Established in the mid-Edo period, more than 300 years ago, this is one of Kyoto’s most famous confectionery shops located in the heart of stylish Gion. Handmade from a simple recipe passed down from generation to generation, the sweet treats are artistically presented in the front window every day. Venture inside to the tea room for a taste of the traditional sweets washed down with a cup of local matcha tea.


Established nearly 150 years ago, Hiyoshiya is the only producer of traditional Kyo-wagasa, Kyoto-style umbrellas. Made out of bamboo and washi paper, these finely crafted umbrellas are used at tea ceremony gatherings, Noh and Kabuki theatre plays and in other parts of traditional Japanese culture.

Traditional Handicrafts

Quaint and picturesque, the old cobblestone streets of Gion, Ninenzaka, and Sannenzaka have prospered since ancient times. Wander their atmospheric sloping streets lined with historic Japanese-style buildings and search amongst the handicraft shops selling swords, drums, fans, pottery and more to find your perfect Kyoto memento.


Galerie 16
Galerie 16 is one of the city’s best contemporary art spaces. It has been running since 1962 and is an important player in the local art scene.

The Gardens of Kyoto

Meet Chisao Shigemori, a leading Japanese garden designer who specialises in designing Kyoto-style gardens around Japan and communicating their aesthetic appeal. Grandson of famed gardener Mirei Shigemori, Chisao will walk you through some of the city’s finest horticultural attractions including the gardens of Tofukuji and Shinnyo-do Temple.

Pilgrimage Hike

The best way to appreciate Fushimi Inari, one of Japan’s best known Shinto shrines, is on foot. The hike to the summit of 233m Mt. Inari and the pilgrimage circle around
the shrines near the top is one of the most interesting short walks around Kyoto and provides outstanding views over southern Kyoto and as far as Osaka on a clear day. Much of the hike is through the eye-catching arcades of vermillion torii (Shinto shrine gates) as well as various shrines and subshrines along the route.


Set at the southern end of the Noto Peninsula along the coast of the Sea of Japan, Kanazawa is Japan’s hidden secret and historic jewel. Authentically Japanese, the city is home to one of the country’s three most beautiful classical gardens, an historic samurai quarter, a traditional geisha district and a number of elegant handicraft workshops.


21st Century Museum of Contemporary Art
This striking circular structure resembling a UFO was designed by Sejima Kazuyo and Nishizawa Ryue of world-renowned architecture firm, SANAA. Void of designated entry points, visitors are invited to approach the museum, and its artworks, any way they choose. Installations by Leandro Erlich and James Turrell are interspersed throughout the museum’s public spaces, seamlessly integrating art into everyday life.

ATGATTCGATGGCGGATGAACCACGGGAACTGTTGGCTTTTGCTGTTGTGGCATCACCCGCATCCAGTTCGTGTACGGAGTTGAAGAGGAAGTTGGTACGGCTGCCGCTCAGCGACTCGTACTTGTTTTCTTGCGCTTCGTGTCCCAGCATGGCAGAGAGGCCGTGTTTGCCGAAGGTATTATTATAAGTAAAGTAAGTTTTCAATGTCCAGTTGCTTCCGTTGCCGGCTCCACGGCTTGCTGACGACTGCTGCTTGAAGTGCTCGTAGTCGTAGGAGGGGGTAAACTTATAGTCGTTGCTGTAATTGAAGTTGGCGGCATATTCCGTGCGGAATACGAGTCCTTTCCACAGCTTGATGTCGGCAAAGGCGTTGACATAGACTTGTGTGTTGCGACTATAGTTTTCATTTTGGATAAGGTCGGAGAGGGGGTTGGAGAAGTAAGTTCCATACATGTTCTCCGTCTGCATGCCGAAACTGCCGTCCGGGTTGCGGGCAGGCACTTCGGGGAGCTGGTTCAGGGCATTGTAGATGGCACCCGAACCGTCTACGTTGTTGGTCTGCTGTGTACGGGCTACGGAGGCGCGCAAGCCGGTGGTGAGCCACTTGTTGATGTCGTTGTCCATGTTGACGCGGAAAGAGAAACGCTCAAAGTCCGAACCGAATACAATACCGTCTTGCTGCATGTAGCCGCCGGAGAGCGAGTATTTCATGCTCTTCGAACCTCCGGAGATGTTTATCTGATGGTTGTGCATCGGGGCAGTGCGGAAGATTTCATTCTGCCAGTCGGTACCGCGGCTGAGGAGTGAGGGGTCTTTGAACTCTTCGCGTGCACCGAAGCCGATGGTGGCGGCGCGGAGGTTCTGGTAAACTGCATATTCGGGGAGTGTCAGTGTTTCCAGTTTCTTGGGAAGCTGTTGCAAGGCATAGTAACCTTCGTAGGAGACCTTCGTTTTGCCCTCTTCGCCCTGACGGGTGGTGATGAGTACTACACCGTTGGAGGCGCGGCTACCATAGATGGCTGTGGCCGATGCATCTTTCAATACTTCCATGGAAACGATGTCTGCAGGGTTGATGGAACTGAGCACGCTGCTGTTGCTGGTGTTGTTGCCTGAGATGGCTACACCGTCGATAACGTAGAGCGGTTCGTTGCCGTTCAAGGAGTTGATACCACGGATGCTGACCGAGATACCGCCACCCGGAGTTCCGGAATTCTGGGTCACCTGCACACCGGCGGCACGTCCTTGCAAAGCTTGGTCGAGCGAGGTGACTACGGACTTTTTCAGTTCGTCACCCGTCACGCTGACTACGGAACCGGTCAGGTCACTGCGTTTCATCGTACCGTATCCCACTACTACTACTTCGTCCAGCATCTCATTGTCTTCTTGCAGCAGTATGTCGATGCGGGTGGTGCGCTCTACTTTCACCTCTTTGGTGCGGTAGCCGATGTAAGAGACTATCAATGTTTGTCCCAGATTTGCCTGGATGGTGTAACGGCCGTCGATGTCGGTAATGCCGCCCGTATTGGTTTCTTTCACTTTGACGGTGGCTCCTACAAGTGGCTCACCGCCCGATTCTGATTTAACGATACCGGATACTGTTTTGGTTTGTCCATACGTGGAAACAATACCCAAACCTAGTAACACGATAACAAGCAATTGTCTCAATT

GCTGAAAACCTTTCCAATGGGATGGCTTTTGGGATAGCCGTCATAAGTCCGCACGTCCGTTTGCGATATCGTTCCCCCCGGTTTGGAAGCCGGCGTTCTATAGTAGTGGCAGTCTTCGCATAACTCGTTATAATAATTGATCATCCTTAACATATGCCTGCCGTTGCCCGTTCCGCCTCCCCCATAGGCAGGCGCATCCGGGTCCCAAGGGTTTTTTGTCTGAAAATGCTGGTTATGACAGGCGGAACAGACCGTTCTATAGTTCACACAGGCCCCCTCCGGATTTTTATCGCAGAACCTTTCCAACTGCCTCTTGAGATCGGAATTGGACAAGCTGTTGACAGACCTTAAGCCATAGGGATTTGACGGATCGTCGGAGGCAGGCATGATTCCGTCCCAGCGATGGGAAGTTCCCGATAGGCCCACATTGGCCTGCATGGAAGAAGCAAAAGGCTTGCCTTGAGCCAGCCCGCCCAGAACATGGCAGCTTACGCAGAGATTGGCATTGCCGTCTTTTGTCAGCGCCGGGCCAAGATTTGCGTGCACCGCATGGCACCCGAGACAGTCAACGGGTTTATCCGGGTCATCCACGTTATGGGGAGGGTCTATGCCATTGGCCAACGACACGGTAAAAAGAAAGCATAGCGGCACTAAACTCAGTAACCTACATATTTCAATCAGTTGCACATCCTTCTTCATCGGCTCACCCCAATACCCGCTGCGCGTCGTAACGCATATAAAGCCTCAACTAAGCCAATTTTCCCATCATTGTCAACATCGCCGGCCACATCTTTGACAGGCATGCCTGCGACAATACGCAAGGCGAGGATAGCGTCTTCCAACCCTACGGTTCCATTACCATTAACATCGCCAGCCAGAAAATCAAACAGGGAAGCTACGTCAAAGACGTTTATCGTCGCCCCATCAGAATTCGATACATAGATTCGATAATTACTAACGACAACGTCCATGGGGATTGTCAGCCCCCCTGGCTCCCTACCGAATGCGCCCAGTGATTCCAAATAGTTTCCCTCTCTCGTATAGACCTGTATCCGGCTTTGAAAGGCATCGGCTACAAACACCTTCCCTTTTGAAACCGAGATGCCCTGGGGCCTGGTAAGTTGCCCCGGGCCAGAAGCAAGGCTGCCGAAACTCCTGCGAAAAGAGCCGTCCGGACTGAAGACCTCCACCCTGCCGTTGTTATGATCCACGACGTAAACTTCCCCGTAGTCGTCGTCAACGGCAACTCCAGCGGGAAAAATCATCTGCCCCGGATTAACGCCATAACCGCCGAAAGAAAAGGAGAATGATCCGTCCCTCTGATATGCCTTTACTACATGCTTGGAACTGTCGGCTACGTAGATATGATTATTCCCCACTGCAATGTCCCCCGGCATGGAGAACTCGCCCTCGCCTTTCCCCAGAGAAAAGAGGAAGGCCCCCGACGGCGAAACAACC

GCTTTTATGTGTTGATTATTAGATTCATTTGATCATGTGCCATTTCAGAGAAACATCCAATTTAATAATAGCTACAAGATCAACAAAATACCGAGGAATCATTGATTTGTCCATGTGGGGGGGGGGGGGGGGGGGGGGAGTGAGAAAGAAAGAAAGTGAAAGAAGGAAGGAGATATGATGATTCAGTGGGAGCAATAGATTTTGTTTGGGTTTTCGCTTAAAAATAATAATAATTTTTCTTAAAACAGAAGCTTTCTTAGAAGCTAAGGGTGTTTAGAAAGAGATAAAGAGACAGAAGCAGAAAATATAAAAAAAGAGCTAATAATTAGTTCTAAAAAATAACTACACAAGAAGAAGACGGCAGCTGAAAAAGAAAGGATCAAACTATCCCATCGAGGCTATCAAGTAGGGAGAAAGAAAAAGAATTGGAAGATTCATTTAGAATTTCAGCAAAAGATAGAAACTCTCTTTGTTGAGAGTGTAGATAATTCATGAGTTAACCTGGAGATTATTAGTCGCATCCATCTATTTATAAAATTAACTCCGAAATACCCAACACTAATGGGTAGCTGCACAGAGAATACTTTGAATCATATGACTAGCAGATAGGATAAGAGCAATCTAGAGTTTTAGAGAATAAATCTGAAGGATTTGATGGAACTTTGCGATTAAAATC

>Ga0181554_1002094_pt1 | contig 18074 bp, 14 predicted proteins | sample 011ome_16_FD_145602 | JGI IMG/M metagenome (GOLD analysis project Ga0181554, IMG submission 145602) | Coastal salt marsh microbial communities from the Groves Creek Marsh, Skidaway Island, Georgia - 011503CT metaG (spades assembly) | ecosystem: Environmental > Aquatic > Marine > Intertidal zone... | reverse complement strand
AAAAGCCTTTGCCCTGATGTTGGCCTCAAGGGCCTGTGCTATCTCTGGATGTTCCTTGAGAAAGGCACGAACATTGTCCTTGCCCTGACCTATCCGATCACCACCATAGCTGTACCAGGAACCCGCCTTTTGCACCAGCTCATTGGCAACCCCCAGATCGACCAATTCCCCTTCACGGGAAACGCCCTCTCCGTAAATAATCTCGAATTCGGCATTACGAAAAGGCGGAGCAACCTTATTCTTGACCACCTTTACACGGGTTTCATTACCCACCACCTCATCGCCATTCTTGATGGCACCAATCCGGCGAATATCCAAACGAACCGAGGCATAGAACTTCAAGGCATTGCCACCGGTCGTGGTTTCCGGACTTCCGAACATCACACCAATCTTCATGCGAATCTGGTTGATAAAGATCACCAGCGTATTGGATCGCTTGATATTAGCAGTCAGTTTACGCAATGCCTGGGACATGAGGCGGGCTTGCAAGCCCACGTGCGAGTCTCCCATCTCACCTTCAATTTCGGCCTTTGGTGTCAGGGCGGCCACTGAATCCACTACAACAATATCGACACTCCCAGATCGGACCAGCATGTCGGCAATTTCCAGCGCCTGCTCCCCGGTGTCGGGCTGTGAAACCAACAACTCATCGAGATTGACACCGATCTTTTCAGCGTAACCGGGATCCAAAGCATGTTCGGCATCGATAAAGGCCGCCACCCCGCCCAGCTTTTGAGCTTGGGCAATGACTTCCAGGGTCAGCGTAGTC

Tea in the Garden

Join a tea master in the enchanting garden of Gyokusen-en with its more than 300-year-old history. The garden design and construction began in the middle of the 17th century, and four generations continued the landscaping. Lava stone lanterns, old trees and waterfalls provide the perfect backdrop for an immersion in the most important Japanese ritual - the tea ceremony.

Lifestyle of the Geisha

Higashi Chaya-gai is Kanazawa’s geisha district. Chaya is a traditional place of feasts and entertainment, where geisha have been entertaining guests by performing dances and playing Japanese traditional musical instruments since the Edo period. Venture inside a 180-year-old chaya house for a glimpse into the unique lifestyle of the geisha.


Yamato has been making miso and soy sauce since 1911 and you can visit the factory to learn about the traditional production method and see the huge barrels where the soy sauce is fermented. The local Kanazawa soy sauce is known for its balance of sweet and salty flavours and you might like to try a lunch of fermented foods, soy-sauce flavoured dishes or a steaming bowl of miso soup.


Washed by the jade waters of the Inland Sea, Naoshima and its sister island, Teshima, have become an international art sensation – these are the art islands of Asia. Attracting the world’s most celebrated contemporary artists and designers, the islands are shrines to the diversity of international contemporary art.


Chichu Art Museum
Designed by architect, Tadao Ando, this museum is another example of how art exists within nature on Naoshima Island. A contrast in Buddhist simplicity and Modernist brutalism, the subterranean gallery spaces, which only utilise natural lighting, house important artworks by James Turrell, Claude Monet and Walter De Maria.

Teshima Art Museum

This striking museum sits on a hill overlooking the Seto Inland Sea. Uniting the creative visions of artist Rei Naito and architect Ryue Nishizawa, the museum is located in the corner of a rice terrace that was restored in collaboration with local residents and resembles a water droplet at the moment of landing.


Benesse House
Both modern art museum and resort hotel, Benesse House on the southern coast of Naoshima Island was famously designed by Tadao Andao. To get close to the art, stay in Museum building where you are literally living among the artists' work. The Oval is close to the museum, with panoramic views of the Seto Inland Sea, while the Park offers views across the green lawns and the sparkling sea. The Beach has just eight rooms, steps from the water's edge.

Reach out to our Journey Designers or contact your travel agent to learn more and start planning.